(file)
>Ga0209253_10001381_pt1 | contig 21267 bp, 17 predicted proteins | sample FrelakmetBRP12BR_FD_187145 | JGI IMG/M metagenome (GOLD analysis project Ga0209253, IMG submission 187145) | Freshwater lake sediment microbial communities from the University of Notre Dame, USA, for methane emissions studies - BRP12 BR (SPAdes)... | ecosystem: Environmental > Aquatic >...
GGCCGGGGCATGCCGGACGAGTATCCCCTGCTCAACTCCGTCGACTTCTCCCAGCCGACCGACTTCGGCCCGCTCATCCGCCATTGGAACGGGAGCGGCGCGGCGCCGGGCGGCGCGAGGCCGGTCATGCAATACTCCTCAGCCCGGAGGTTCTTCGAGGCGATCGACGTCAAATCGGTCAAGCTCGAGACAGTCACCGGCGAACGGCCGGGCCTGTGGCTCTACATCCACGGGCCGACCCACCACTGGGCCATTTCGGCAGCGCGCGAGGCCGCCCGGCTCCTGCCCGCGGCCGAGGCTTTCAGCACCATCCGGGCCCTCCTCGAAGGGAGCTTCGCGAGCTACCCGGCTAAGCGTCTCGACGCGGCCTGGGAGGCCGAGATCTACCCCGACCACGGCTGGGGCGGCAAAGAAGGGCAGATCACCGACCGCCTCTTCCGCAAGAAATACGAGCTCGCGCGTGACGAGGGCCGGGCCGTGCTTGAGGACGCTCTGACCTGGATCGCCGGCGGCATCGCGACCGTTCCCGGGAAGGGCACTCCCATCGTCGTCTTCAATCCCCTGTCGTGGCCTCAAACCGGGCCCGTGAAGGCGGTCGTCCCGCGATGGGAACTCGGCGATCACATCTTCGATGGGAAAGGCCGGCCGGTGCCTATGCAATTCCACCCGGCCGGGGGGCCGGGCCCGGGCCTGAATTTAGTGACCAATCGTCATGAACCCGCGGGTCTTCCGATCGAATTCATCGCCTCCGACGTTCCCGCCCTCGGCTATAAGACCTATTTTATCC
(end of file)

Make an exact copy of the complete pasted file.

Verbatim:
>Ga0209253_10001381_pt1 | contig 21267 bp, 17 predicted proteins | sample FrelakmetBRP12BR_FD_187145 | JGI IMG/M metagenome (GOLD analysis project Ga0209253, IMG submission 187145) | Freshwater lake sediment microbial communities from the University of Notre Dame, USA, for methane emissions studies - BRP12 BR (SPAdes)... | ecosystem: Environmental > Aquatic >...
GGCCGGGGCATGCCGGACGAGTATCCCCTGCTCAACTCCGTCGACTTCTCCCAGCCGACCGACTTCGGCCCGCTCATCCGCCATTGGAACGGGAGCGGCGCGGCGCCGGGCGGCGCGAGGCCGGTCATGCAATACTCCTCAGCCCGGAGGTTCTTCGAGGCGATCGACGTCAAATCGGTCAAGCTCGAGACAGTCACCGGCGAACGGCCGGGCCTGTGGCTCTACATCCACGGGCCGACCCACCACTGGGCCATTTCGGCAGCGCGCGAGGCCGCCCGGCTCCTGCCCGCGGCCGAGGCTTTCAGCACCATCCGGGCCCTCCTCGAAGGGAGCTTCGCGAGCTACCCGGCTAAGCGTCTCGACGCGGCCTGGGAGGCCGAGATCTACCCCGACCACGGCTGGGGCGGCAAAGAAGGGCAGATCACCGACCGCCTCTTCCGCAAGAAATACGAGCTCGCGCGTGACGAGGGCCGGGCCGTGCTTGAGGACGCTCTGACCTGGATCGCCGGCGGCATCGCGACCGTTCCCGGGAAGGGCACTCCCATCGTCGTCTTCAATCCCCTGTCGTGGCCTCAAACCGGGCCCGTGAAGGCGGTCGTCCCGCGATGGGAACTCGGCGATCACATCTTCGATGGGAAAGGCCGGCCGGTGCCTATGCAATTCCACCCGGCCGGGGGGCCGGGCCCGGGCCTGAATTTAGTGACCAATCGTCATGAACCCGCGGGTCTTCCGATCGAATTCATCGCCTCCGACGTTCCCGCCCTCGGCTATAAGACCTATTTTATCC